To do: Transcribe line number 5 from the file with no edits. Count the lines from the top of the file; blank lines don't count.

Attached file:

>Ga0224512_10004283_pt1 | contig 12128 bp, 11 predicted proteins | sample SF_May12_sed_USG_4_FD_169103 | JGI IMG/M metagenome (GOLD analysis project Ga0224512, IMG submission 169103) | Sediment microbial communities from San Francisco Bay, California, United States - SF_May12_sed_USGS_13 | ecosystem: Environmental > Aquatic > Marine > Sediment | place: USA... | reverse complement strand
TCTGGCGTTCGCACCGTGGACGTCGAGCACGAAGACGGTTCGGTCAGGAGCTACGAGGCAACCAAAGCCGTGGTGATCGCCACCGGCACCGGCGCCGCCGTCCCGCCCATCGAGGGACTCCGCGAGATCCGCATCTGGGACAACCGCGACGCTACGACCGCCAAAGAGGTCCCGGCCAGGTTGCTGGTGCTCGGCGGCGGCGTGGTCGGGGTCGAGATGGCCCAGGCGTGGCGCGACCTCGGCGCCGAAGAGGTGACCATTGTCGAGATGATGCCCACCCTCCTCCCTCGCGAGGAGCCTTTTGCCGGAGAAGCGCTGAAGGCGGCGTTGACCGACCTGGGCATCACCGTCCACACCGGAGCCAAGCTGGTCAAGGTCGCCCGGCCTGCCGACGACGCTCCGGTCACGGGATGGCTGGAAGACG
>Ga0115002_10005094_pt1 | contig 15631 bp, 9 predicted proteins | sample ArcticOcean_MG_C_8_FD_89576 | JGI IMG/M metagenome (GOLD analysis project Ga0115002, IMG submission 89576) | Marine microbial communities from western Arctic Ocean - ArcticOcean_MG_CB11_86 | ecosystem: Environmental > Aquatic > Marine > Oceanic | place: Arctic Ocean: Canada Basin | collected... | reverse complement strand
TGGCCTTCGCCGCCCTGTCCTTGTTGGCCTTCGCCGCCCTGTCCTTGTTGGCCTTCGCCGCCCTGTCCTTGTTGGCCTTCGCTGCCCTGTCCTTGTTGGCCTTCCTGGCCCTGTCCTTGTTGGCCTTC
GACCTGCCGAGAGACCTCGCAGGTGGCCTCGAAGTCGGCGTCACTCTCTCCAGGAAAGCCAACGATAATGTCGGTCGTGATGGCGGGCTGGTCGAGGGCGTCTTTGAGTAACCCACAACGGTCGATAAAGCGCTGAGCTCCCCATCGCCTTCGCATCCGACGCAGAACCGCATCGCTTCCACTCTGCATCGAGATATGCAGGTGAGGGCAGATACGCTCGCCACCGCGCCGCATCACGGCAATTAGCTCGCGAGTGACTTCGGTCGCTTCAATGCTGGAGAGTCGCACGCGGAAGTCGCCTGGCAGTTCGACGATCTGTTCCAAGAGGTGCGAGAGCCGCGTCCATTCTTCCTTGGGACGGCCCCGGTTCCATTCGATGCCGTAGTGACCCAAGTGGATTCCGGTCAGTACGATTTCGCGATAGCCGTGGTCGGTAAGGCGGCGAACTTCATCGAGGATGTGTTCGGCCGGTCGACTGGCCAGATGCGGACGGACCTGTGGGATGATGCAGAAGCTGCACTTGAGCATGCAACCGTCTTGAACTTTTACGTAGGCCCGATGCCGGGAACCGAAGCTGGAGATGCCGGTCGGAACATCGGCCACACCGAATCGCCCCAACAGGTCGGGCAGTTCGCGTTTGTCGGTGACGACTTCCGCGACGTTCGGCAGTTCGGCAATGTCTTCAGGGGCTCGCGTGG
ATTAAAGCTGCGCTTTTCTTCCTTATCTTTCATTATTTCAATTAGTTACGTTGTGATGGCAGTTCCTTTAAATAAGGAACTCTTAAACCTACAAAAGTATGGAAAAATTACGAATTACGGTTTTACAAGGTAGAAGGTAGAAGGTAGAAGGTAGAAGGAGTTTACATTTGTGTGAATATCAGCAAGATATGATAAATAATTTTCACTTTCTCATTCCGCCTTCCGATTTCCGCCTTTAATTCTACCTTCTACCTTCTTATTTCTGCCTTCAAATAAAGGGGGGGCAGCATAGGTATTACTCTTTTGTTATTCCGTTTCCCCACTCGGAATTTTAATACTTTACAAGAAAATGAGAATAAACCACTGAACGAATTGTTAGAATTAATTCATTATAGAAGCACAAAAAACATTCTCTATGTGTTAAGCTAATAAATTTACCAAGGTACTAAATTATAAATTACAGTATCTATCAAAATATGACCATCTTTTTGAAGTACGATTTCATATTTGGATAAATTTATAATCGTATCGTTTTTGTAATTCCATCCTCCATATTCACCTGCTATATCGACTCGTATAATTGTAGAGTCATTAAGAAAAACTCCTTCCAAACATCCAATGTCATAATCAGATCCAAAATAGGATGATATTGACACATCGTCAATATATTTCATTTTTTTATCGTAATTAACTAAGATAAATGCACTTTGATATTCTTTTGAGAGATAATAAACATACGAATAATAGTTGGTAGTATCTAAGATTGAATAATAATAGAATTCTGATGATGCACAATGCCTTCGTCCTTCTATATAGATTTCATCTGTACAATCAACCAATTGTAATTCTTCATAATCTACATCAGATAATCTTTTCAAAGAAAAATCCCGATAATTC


GACCTGCCGAGAGACCTCGCAGGTGGCCTCGAAGTCGGCGTCACTCTCTCCAGGAAAGCCAACGATAATGTCGGTCGTGATGGCGGGCTGGTCGAGGGCGTCTTTGAGTAACCCACAACGGTCGATAAAGCGCTGAGCTCCCCATCGCCTTCGCATCCGACGCAGAACCGCATCGCTTCCACTCTGCATCGAGATATGCAGGTGAGGGCAGATACGCTCGCCACCGCGCCGCATCACGGCAATTAGCTCGCGAGTGACTTCGGTCGCTTCAATGCTGGAGAGTCGCACGCGGAAGTCGCCTGGCAGTTCGACGATCTGTTCCAAGAGGTGCGAGAGCCGCGTCCATTCTTCCTTGGGACGGCCCCGGTTCCATTCGATGCCGTAGTGACCCAAGTGGATTCCGGTCAGTACGATTTCGCGATAGCCGTGGTCGGTAAGGCGGCGAACTTCATCGAGGATGTGTTCGGCCGGTCGACTGGCCAGATGCGGACGGACCTGTGGGATGATGCAGAAGCTGCACTTGAGCATGCAACCGTCTTGAACTTTTACGTAGGCCCGATGCCGGGAACCGAAGCTGGAGATGCCGGTCGGAACATCGGCCACACCGAATCGCCCCAACAGGTCGGGCAGTTCGCGTTTGTCGGTGACGACTTCCGCGACGTTCGGCAGTTCGGCAATGTCTTCAGGGGCTCGCGTGG